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Might & Magic II (Apple II) artwork

Might & Magic II (Apple II) review


"Might and Magic II overcompensates wildly for its predecessor's insane difficulty, and the poetry even scans and rhymes. With more organized and rewarding side quests, you won't notice how stupid the two new character classes are. The formula remains intact: FPRPG, five towns, several castles with quests, dungeons that may or may not be relevant, and all manner of weird nooks that give items or raise attributes--temporarily or permanently. While it's not appreciably bigger than the original, MM2..."



Might and Magic II overcompensates wildly for its predecessor's insane difficulty, and the poetry even scans and rhymes. With more organized and rewarding side quests, you won't notice how stupid the two new character classes are. The formula remains intact: FPRPG, five towns, several castles with quests, dungeons that may or may not be relevant, and all manner of weird nooks that give items or raise attributes--temporarily or permanently. While it's not appreciably bigger than the original, MM2 has more to do and it's better organize and much more forgiving in combat. It even looks better!

With your obligatory central starting town and four others in each corner of the map, MM2 establishes how its main puzzles will work. Each town corresponds to an element, and a quest for one element has parallels with the other three. Portals between the towns are available for a modest fee, though the Keep Atlantium Beautiful committee's is one way--dumping you back at Middlegate.

Character improvement is not hard even if you look to map every square--and for a fee of ten gold, auto-mapping helps. Each character gets two skills, which can help them cut through mountains or forests or even bump up their stats. Even character creation is easy, as you can swap statistics for a candidate to get what you want. Combat's usually a breeze, too, as you can hold control-a for the easy ones, and everyone gangs up on the lead enemy. You can even flee most of the time, too.

Traveling through each town, there'll be dungeons, and even some NPCs that can fill the last two of eight slots. These guys, paid when the party rests (and there are ways around THAT) are occasionally handy and fun to find. They're generally hostages, and the tougher the enemy, the better the companion. The first NPCs under the Middlegate dungeon can be rescued by jump spells (2 squares forward) and no combat. Later, Bozorc the Orc and 110 of his underlings guard Red Duke and Dead Eye. Parties that ate the right entree at the town tavern may find other NPCs--or, on other squares, get attacked by vengeful--if weak--monsters.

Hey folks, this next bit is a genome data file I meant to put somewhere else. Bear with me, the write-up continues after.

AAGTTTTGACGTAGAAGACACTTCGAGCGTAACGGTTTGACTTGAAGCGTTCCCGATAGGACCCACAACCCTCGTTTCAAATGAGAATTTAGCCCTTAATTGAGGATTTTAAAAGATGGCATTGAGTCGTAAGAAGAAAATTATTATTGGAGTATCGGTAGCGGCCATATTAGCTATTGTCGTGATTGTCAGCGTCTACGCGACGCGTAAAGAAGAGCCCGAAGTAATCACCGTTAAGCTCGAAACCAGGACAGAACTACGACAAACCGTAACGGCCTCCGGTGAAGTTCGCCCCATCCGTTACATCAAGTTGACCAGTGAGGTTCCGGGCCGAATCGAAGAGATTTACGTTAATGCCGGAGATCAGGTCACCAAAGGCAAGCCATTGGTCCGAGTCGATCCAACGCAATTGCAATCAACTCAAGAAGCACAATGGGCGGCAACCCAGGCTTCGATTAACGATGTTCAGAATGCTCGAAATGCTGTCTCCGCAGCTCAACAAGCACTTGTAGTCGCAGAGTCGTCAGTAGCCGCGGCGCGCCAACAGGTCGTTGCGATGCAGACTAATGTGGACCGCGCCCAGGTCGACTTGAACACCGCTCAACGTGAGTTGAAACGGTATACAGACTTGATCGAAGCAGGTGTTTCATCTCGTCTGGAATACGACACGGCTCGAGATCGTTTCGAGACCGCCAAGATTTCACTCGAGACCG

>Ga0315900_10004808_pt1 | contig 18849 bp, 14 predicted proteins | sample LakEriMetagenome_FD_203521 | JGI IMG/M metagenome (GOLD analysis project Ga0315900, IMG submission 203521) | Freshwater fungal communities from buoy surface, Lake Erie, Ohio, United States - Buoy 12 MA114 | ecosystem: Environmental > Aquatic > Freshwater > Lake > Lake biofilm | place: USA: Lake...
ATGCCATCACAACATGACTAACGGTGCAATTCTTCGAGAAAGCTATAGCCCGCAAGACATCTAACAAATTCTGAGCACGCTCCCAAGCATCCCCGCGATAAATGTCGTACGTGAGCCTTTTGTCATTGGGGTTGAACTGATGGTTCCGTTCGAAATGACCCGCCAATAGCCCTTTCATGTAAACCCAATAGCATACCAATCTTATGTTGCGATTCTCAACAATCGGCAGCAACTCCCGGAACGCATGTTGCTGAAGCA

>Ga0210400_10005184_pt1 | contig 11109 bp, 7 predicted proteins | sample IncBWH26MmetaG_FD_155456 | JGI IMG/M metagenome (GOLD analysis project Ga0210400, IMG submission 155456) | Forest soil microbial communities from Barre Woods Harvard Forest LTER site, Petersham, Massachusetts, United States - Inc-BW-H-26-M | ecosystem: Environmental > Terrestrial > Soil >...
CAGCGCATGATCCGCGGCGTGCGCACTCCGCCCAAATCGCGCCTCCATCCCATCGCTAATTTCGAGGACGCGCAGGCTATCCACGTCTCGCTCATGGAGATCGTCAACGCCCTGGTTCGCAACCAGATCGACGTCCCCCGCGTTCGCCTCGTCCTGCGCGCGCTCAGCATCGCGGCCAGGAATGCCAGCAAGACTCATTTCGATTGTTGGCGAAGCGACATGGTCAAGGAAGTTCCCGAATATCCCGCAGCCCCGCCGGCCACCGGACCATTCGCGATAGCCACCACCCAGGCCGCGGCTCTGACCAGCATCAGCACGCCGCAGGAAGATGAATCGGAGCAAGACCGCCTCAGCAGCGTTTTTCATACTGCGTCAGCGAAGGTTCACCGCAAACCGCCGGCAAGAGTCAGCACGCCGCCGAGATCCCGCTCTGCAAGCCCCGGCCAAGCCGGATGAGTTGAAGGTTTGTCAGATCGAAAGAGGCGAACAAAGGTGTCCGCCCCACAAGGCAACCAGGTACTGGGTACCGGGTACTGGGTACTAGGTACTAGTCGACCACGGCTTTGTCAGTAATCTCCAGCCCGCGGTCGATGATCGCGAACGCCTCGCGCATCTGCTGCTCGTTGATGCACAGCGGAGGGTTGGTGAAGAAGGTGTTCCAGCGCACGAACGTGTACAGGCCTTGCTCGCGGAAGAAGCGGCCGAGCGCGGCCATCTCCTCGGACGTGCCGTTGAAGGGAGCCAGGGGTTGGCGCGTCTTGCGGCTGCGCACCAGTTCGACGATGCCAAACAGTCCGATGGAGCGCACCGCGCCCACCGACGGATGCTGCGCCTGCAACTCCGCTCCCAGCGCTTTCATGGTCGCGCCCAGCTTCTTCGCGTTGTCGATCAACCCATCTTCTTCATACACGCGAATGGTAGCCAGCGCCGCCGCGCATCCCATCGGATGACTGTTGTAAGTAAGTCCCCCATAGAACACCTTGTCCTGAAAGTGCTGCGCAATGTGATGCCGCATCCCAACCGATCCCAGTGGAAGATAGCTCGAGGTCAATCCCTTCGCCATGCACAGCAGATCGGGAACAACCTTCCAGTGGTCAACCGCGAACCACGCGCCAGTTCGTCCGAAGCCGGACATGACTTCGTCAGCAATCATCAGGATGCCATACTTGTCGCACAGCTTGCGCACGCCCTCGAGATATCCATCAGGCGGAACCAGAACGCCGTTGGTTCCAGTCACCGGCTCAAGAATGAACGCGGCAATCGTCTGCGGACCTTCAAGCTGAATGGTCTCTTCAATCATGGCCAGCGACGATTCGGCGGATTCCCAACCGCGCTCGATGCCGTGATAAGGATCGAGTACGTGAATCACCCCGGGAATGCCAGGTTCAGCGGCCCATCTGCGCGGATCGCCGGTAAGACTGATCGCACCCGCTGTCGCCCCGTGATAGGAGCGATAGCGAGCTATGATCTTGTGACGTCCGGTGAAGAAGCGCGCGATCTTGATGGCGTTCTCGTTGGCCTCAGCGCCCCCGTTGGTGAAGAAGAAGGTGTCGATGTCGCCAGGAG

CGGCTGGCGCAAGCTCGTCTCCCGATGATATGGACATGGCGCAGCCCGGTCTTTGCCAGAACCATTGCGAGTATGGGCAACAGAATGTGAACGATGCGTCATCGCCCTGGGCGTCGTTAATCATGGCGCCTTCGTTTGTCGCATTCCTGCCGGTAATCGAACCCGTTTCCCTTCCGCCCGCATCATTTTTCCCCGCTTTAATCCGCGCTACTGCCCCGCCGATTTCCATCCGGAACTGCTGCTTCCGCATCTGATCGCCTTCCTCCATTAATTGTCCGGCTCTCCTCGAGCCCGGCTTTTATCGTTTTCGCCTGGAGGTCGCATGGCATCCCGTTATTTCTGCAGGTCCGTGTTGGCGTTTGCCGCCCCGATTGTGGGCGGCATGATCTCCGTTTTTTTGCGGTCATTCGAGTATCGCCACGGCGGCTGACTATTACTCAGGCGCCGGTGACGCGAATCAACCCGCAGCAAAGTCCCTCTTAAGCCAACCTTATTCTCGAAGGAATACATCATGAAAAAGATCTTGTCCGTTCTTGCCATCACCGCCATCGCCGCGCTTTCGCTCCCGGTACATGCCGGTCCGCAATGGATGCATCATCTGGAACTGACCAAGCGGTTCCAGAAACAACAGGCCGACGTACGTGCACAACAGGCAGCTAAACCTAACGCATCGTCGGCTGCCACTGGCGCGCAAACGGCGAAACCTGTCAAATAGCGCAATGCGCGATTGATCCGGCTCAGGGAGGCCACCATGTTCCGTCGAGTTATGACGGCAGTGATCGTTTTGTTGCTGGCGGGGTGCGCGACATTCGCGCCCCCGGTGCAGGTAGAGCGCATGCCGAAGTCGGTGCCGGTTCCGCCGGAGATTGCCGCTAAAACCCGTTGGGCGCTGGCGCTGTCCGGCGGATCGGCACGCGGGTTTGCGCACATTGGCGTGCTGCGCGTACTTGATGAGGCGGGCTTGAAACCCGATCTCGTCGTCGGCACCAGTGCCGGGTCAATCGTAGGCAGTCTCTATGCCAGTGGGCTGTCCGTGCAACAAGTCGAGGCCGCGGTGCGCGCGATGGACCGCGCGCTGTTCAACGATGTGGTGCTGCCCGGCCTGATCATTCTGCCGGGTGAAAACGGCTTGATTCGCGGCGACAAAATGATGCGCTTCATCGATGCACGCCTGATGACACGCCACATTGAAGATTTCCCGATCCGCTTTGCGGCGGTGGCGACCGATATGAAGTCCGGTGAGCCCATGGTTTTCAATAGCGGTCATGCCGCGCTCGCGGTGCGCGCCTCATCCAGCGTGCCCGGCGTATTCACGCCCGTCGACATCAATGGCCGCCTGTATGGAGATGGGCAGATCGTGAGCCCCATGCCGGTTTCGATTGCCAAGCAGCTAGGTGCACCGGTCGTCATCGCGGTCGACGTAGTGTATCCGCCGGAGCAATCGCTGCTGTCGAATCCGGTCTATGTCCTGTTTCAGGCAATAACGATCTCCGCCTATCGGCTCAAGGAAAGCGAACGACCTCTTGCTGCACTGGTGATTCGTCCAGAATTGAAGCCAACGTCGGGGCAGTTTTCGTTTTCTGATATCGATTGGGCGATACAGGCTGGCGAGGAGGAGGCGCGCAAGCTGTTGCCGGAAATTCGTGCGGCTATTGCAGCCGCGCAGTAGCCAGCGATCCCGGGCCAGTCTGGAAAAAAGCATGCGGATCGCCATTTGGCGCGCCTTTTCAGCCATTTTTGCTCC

MM2 also offers an interesting spell-gaining system where, at odd levels, spellcasters gain new spell levels. However, they usually just get the lame ones. Temples and Mage guilds sell the middling ones, but tough monster fights in odd corners guard the toughest ones. The best spell costs ten years of each party member's life--it allows a sorcerer to improve an item from +1 to +2, and so forth. Thankfully, there's a clerical spell to reverse aging. Other spells include Lloyd's Beacon, which lets you establish a place to return. An Archer, who gets some sorcerer spells, can team with a Sorcerer to teleport between safe and dangerous places as needed. Holy Word destroys all undead enemies. Kill-em-all spells can even wipe out the "+38 goblins" beyond the ten monsters shown in combat, as long as enemies start off getting killed.

Many quests from the castles are based on the map that comes with the game; swords will be hidden in the map, and big monsters are rather more obvious. And best of all, there's always more than one way to find the clues for a quest. While MM1 put an obscure, cryptic clue on one side of the world for a quest on the other, MM2 generally has a clue in a tavern or dungeon and another on the outside. The interleaf quests also are more compact; there'll be nine messages that seem to be gibberish, scattered in a 20x20 area. Putting them in top to bottom order lets you read words above to below, but of course, cryptologists can figure the order without the final clue. Similarly, the symmetry of the quests should make it obvious that finding the Air Talon means there's a Fire Talon and so forth.